Crowdfunding in Australia a step closer
This is an extract of an article written by Nassim Khadem, Deputy Editor BusinessDay | Dec 8, 2014, Fairfax Media
Entrepreneurs will soon be able to take advantage of crowdfunding.
Crowd-sourced equity funding to help start-ups in Australia looks a step closer.
The Abbott government released on Monday a discussion paper on how Australia could create a regulatory system that protected investors who decided to take a punt on start-ups.
Crowdfunding, which allows a large number of investors to make small equity investments in a company, has taken off globally, growing to more than $5.1 billion last year. But Australia has been slow to join and current regulations impede crowdfunding.
A Treasury discussion paper comes after the final report of the financial system inquiry called on the government to enable crowdfunding.
Many submissions to the inquiry suggested Australia was already lagging other countries in crowdfunding and called for a new regulatory regime to enable it.
“A well-developed crowdfunding system can aid broader innovation and competition in the financial system,” the inquiry report, led by former Commonwealth Bank boss David Murray, said.
New Zealand revived its commercial laws earlier this year to allow retail investors to provide crowdfunding. The Treasury discussion paper suggests Australia could look to this model, although the government said it was not locked into any model.
“We are keen to ensure that any crowd-sourced equity funding model appropriately balances supporting investment, reducing compliance costs – including for small business – and maintaining an appropriate level of investor protection,” a joint statement by
Finance Minister Mathias Cormann and Small Business Minister Bruce Billson said.
The Murray report noted the risks associated with crowdfunding investments would require changes to consumer protection laws, including pointing out the risks of failure and fraud.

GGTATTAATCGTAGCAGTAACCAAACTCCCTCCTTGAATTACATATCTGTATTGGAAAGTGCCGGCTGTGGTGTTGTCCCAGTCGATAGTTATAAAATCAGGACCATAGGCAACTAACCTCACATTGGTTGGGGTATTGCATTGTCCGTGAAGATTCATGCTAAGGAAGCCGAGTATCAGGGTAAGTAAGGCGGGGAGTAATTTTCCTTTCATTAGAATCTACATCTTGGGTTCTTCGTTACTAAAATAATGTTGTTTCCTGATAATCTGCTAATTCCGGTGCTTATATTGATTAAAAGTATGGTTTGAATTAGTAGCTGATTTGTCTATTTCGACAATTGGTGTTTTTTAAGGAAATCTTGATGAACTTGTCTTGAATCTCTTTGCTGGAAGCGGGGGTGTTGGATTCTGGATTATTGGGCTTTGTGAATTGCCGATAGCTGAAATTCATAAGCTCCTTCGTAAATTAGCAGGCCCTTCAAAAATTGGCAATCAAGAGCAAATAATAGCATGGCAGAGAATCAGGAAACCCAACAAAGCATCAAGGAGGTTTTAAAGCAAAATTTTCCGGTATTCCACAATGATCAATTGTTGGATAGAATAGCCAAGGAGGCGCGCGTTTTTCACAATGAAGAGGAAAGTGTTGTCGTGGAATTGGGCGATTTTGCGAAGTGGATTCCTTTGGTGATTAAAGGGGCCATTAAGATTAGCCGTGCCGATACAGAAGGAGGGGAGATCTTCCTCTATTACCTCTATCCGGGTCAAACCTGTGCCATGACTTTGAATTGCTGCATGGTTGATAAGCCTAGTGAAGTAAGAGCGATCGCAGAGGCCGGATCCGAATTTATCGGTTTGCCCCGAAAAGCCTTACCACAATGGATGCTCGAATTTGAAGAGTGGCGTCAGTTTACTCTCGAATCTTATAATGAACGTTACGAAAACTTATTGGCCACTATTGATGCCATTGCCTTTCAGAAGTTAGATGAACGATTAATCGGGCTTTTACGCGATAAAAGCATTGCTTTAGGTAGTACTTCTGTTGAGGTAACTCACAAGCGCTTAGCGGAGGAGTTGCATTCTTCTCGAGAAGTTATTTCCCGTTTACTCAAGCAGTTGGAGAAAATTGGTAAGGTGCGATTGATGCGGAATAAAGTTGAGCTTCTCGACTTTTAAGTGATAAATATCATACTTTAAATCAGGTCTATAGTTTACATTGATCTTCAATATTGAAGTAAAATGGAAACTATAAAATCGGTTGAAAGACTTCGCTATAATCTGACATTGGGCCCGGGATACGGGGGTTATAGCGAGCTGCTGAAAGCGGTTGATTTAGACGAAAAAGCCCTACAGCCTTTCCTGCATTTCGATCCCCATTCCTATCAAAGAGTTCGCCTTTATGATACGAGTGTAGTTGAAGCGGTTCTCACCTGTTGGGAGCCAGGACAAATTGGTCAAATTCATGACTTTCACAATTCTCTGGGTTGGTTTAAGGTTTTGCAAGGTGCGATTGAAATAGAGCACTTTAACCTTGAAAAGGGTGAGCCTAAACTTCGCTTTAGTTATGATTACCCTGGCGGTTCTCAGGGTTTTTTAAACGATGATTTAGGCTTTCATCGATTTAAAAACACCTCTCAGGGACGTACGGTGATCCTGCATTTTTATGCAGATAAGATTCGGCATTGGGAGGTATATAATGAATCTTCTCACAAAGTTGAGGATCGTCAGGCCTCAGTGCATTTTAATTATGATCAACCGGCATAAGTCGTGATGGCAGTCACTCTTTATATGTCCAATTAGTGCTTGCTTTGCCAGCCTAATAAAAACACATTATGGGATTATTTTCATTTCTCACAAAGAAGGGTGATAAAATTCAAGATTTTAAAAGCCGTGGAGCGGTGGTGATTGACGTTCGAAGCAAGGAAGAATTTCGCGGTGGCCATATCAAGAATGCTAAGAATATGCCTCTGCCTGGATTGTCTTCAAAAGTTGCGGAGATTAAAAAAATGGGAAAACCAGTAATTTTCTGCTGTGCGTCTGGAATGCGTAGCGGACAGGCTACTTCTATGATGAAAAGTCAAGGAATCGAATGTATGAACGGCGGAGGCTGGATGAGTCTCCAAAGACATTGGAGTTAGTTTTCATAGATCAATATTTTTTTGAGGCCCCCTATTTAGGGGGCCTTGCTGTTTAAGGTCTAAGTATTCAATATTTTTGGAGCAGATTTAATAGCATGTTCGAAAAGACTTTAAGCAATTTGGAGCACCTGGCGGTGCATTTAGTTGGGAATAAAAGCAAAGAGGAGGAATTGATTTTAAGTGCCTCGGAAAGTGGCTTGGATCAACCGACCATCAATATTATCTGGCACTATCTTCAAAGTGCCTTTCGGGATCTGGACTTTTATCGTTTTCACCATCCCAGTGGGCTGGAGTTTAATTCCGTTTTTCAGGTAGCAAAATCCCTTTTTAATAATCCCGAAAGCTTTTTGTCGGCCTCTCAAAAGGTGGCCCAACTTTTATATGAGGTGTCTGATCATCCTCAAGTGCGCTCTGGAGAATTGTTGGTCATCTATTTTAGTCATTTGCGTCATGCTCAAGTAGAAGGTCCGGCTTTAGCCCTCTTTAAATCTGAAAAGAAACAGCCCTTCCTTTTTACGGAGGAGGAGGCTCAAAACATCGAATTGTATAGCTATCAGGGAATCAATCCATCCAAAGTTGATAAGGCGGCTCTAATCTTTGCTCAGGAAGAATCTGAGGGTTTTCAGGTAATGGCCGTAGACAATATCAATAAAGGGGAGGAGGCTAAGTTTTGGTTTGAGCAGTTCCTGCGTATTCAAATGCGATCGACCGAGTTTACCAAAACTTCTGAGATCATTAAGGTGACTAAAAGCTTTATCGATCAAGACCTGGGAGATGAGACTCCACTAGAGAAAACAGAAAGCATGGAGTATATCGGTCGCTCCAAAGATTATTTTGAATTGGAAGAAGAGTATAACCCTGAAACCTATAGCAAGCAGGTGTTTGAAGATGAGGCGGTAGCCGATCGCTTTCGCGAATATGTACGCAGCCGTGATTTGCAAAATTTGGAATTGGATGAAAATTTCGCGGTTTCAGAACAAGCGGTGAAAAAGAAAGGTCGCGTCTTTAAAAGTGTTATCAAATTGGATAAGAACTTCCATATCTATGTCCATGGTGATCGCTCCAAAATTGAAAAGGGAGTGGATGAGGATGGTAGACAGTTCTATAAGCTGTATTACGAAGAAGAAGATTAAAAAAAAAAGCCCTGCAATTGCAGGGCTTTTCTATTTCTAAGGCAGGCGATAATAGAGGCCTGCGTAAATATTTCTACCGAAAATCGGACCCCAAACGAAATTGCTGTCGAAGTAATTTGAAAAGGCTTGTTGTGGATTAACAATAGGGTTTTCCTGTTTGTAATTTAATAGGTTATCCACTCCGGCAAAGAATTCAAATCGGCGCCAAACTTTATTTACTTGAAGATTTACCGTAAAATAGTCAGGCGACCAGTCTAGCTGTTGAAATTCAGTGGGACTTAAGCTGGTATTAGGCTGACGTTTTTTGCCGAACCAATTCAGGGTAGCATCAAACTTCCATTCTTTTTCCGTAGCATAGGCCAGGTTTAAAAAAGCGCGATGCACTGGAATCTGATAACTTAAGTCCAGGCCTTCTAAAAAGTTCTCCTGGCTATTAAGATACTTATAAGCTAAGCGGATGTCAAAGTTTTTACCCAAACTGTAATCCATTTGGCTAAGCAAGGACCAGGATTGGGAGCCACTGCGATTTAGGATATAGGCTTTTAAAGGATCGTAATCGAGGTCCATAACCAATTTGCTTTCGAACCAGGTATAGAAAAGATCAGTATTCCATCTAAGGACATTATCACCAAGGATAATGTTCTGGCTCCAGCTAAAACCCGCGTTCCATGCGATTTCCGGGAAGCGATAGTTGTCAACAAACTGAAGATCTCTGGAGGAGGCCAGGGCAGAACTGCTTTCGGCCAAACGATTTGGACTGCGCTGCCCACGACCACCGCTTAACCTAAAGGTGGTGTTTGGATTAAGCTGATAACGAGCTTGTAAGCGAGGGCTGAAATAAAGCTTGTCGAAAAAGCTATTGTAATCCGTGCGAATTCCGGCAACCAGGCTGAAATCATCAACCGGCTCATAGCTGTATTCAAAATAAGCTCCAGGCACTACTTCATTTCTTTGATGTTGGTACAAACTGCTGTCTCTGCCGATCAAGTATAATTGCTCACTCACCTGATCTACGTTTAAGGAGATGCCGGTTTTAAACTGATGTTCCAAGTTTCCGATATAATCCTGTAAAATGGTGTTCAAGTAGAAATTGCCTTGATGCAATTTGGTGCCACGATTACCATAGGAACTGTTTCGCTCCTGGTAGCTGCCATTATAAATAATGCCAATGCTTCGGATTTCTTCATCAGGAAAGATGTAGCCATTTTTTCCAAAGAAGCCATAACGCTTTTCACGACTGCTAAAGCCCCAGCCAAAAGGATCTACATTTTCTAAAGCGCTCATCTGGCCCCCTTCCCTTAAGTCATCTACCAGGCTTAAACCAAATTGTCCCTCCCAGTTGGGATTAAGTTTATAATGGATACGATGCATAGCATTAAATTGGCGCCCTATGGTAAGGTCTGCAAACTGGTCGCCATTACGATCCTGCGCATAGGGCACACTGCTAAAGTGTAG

Allowing debt and equity to be raised from the “crowd” would provide small businesses with an alternative source of capital that could create jobs and lift productivity, it said.
“One of the obstacles that start-ups face is access to capital,” Mr Billson said.
“Crowdfunding would allow them to get that first-start business off the ground with the resources that it needs.”
Scale Investors chief executive Laura McKenzie, a supporter of product-focused crowdfunding platforms such as Pozible, Kickstarter and Indiegogo, welcomed the discussion paper but said her key concern was about investor education.
“It is critical that any endorsement of equity crowd funding is enhanced with an education program both around the risks involved and portfolio approach required,” she said.
“It is also important in terms of the fees and services provided by the intermediary platforms themselves, who take a passive role compared to the traditional, more hands-on venture capital model. My preference is that in addition to investment caps there are also limitations on the fee structures for intermediaries.”
Tim Heasley, chief operating officer of Artesian Venture Partners, which started VentureCrowd, Australia’s first equity-based crowdfunding platform, said the move would incentivise innovation and competition in the financial system.
Chris Gilbert, the co-founder of Equitise, another crowdfunding start-up targeting small business that will launch in Australia next year, said crowd-sourced equity funding would be an easy win for the government. “It is potentially a very powerful tool for early-stage, higher-risk ventures to raise capital in Australia,” Mr Gilbert said.
The head of KPMG’s digital consulting arm SR7, James Griffin, said one of the first great successes of crowdfunding was the completion of the base to hold the Statue of Liberty in New York. “A new record was set by one crowdfunding platform recently, seeing 62,000 people raise more than $13 million to commercialise a project,” he said. “It is particularly important to us as a country, as the remoteness of Australia does not apply when people consider investing via crowdfunding platforms.”
Airtasker chief Tim Fung said while equity crowdfunding was a complex concept, he was confident it would be a huge driver of economic growth in Australia if implemented correctly. “We just need to get the balance right between free markets and regulation.”
Career One chief Karen Lawson said the growth of equity-based crowdfunding would not only enable businesses to launch and grow quickly but would arguably become a barometer for success.
Milan Direct founder Dean Ramler said the model worked well overseas, especially in the United States. “As it stands it is not easy to provide equity to staff,” he said. “If this can change, it would really help start-ups.